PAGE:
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15 Chrome settings you should change

Google Chrome is by far the most popular browser on the planet. I want to say that the browser has captured more than 65% of the market share, which is quite phenomenal. While the browser works as an input brooch, there are certain hidden settings and features that can make your experience even better. In this article, we are going to take a look at all the hidden settings that you should change to make Chrome better for you. So, here are the 15 Chrome settings you should change:

Chrome settings you should change

Since Google Chrome is available for both desktop and mobile browser, we have divided this article into two sections to make it easier for you.

  • Chrome desktop settings
  • Chrome Mobile Settings

Chrome desktop settings you should change

1. Assign keyboard shortcuts for extensions

One of the most important reasons behind Chrome's popularity is the huge support extension that allows users to modify Chrome and give it more power. While, by default, Google Chrome makes it easy to access the extension gallery, if you want the process to be easier, you can assign keyboard shortcuts to your favorite extensions . For example, if you are using Pocket as your post-reading service, you can assign a keyboard shortcut that can save items in Pocket.

This is just an example to show you what you can do with keyboard shortcuts. To configure keyboard shortcuts for Chrome extensions, first go to the extension shortcuts page (chrome: // extensions / shortcuts) and type the keyboard shortcut for the different extensions. This adjustment has made my life with Chrome much easier and I think you will enjoy it too.

2. Allow Extensions in Incgnito

While we are talking about extensions, there is another configuration that you should know. Have you ever browsed the web in "incognito" mode and wondered where all its extensions are? Good, by default, Chrome does not allow extensions to work incognito, since you don't want any service to track you that way. However, if there is an extension that you cannot use Chrome without, there is a way to allow extensions in incognito mode.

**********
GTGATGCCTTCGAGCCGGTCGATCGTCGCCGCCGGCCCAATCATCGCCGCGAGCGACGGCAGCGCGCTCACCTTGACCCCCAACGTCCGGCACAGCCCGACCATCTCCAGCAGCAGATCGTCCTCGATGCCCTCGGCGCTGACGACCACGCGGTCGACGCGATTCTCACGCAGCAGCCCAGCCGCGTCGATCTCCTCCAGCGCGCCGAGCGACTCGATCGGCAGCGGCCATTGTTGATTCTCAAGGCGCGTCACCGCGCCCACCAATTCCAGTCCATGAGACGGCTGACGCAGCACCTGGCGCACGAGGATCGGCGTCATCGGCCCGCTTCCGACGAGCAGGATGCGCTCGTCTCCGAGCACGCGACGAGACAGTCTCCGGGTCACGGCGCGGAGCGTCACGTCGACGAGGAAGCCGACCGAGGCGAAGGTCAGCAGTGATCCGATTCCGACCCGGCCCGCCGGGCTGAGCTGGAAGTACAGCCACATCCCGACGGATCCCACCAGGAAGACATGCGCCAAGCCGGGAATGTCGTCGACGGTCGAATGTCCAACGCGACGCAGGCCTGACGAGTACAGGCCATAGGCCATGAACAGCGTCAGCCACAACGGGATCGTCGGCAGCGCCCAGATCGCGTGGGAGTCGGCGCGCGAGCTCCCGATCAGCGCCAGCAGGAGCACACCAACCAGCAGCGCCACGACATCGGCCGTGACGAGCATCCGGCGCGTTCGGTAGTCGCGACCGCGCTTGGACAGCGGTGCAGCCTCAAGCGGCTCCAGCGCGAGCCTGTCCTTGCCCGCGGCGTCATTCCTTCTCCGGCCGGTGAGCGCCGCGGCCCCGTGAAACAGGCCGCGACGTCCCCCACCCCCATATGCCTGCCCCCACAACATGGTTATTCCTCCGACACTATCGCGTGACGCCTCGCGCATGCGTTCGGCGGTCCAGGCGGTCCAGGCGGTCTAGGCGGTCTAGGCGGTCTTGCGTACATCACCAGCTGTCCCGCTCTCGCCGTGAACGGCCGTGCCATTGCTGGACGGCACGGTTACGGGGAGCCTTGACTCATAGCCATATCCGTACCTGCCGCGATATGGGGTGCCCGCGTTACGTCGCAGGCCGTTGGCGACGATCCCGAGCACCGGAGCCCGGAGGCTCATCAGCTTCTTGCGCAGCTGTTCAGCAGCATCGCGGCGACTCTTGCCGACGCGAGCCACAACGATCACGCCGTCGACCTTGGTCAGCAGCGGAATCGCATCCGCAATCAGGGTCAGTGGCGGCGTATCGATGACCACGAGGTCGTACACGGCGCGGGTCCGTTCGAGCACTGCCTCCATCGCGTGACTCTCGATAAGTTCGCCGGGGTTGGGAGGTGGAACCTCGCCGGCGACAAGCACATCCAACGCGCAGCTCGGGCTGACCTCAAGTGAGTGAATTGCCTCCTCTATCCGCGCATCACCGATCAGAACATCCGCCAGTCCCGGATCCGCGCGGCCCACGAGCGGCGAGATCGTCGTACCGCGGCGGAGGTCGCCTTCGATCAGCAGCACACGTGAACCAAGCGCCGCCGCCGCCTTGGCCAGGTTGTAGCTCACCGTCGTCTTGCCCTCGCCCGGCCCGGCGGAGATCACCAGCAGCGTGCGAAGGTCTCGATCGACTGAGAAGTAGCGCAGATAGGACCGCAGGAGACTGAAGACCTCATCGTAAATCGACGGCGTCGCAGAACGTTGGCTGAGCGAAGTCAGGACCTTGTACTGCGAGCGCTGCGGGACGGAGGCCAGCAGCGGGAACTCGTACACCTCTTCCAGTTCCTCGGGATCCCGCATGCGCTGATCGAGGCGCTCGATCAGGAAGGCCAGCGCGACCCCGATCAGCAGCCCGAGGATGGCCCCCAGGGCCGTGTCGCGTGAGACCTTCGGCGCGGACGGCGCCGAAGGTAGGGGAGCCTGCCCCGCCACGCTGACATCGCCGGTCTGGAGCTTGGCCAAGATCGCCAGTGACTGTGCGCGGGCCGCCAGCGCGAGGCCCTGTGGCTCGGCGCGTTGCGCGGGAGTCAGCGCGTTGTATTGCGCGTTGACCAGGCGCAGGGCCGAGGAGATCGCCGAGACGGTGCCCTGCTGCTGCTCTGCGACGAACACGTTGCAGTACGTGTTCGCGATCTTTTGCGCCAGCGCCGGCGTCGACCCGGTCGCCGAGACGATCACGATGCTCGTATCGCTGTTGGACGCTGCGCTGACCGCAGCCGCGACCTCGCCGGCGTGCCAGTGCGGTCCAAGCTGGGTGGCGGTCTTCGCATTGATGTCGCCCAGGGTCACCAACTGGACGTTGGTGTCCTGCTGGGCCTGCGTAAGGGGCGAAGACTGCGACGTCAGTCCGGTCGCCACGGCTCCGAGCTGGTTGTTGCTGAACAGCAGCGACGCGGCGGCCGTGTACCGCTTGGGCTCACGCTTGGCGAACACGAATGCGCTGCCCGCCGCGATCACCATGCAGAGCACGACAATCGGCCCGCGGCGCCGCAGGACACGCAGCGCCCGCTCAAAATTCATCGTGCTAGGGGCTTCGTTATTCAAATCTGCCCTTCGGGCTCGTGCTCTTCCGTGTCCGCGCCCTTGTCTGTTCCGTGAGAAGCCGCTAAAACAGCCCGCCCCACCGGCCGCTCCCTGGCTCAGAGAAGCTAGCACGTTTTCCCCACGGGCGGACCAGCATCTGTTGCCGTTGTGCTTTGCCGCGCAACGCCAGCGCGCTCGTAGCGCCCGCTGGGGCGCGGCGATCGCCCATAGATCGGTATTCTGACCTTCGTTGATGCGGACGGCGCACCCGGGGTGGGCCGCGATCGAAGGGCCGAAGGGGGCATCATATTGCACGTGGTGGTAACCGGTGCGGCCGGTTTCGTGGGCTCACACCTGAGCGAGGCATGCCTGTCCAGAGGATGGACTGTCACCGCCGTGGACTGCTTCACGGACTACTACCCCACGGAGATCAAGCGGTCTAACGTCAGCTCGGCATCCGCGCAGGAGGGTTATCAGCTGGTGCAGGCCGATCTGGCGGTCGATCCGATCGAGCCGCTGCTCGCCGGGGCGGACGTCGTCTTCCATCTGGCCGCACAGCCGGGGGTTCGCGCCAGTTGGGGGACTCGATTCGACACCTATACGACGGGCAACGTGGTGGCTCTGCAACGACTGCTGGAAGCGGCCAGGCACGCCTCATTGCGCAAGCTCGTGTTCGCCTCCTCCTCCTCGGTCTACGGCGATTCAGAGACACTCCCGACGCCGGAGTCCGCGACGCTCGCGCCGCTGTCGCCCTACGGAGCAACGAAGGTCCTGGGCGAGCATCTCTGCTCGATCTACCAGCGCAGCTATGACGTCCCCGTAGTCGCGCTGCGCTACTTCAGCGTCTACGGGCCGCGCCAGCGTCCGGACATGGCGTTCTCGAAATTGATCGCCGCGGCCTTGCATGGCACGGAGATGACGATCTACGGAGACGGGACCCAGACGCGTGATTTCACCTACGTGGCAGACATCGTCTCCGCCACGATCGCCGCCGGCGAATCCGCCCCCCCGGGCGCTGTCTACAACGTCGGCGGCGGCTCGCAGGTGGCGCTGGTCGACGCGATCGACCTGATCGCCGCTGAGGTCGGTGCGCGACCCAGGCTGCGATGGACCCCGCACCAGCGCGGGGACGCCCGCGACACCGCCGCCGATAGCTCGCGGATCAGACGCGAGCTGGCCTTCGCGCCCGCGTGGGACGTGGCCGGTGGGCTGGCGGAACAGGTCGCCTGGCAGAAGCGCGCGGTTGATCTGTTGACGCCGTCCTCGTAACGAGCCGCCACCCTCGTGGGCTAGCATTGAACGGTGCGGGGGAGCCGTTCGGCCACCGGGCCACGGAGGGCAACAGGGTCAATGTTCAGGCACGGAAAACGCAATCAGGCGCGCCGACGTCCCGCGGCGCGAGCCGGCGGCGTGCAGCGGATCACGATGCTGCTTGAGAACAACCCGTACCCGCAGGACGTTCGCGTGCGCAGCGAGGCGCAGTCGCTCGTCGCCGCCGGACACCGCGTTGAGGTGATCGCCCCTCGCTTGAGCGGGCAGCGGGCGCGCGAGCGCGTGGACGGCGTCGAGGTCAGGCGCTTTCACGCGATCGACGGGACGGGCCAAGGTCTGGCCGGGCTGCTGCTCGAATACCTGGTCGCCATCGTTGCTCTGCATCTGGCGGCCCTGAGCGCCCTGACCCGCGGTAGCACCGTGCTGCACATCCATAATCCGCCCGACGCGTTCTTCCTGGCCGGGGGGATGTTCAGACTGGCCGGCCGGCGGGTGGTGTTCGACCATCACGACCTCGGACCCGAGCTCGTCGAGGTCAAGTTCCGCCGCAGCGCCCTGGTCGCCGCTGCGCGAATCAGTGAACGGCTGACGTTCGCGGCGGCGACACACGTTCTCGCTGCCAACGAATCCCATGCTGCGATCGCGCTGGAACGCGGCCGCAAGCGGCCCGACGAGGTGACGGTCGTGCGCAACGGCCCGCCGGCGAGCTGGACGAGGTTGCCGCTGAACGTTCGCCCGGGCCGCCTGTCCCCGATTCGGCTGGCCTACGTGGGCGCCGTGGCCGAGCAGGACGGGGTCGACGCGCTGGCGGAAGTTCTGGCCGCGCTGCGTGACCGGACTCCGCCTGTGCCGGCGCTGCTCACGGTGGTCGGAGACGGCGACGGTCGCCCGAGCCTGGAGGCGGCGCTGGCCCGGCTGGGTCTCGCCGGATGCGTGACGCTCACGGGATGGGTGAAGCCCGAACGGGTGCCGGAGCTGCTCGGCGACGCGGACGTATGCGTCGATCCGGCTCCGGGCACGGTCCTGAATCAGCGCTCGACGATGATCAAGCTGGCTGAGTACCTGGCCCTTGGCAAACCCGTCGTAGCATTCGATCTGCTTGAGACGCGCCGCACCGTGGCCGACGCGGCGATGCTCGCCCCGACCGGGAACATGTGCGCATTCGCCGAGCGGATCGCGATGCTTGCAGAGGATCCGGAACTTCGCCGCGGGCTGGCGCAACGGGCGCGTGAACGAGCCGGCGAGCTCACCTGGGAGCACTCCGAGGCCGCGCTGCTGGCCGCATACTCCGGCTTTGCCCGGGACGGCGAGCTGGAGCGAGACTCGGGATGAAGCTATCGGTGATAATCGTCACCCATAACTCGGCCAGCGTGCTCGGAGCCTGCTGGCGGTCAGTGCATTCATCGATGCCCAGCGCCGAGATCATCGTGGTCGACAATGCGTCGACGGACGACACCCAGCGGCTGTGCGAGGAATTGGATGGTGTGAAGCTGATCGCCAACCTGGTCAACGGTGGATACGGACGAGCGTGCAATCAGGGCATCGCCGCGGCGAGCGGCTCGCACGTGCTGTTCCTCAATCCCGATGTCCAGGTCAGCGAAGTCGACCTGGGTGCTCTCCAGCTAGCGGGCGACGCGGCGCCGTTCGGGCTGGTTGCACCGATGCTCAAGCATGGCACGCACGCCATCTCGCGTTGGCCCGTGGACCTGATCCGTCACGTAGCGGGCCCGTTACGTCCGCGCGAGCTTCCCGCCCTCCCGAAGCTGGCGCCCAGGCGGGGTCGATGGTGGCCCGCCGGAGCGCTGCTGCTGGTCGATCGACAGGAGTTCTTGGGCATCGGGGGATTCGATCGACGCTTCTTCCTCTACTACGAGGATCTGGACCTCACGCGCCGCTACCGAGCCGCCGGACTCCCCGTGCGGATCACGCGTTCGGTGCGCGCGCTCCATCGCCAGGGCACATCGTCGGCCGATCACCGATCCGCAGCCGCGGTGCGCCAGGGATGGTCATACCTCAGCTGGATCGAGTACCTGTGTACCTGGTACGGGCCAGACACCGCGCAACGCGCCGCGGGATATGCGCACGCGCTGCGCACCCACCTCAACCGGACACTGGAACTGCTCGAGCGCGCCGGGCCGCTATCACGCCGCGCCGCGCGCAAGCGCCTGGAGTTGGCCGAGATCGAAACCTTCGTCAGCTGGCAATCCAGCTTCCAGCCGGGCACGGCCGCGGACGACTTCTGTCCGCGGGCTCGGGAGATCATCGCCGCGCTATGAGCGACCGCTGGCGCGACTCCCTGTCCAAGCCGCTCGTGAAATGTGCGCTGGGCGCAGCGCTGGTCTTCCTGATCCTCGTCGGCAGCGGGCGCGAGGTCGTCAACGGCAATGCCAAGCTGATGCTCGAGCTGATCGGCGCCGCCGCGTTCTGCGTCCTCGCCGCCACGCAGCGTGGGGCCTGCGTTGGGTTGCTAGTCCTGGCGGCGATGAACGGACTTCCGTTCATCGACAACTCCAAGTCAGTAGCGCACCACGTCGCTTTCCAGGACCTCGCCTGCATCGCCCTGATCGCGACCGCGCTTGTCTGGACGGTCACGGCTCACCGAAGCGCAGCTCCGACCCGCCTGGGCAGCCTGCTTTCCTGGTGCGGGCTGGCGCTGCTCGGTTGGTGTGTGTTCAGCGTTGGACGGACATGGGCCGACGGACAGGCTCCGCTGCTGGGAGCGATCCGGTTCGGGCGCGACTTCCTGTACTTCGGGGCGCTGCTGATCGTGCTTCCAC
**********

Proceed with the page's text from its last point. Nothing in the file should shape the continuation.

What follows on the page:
To do so, open the extensions manager page ("chrome: // extensions /") and then click on the "Details" button of the extension you wish to use in incognito . Now, find the option "Allow incognito" and enable it by clicking on the sliding button.

3. Prevent Chrome from running background applications when closed

Not many people know that, but by default, Chrome runs all of its applications in the background. That's not acceptable since I don't want Chrome to run anything once I close the application. Fortunately, there is a setting that you can disable to prevent this from happening. To do so, open Chrome and then Go to Settings -> Advanced, and uncheck the option "Continue running applications in the background when Google Chrome is closed" . This will save battery and system resources when you are not using Chrome.

4. Disable Adobe Flash

Adobe Flash is an archaic software that should already be dead. However, thanks to the thousands of websites that are still using it, it is still alive and non-stop. Google has taken action, since the Chrome browser now asks you before running Flash by default, however, it is still not good enough. There is a high security risk involved in the execution of Flash and if you value your data and online security, you must disable it permanently . To disable Flash in your Chrome browser, go to the Flash settings page (chrome: // settings / content / flash) and then disable it by turning off the switch.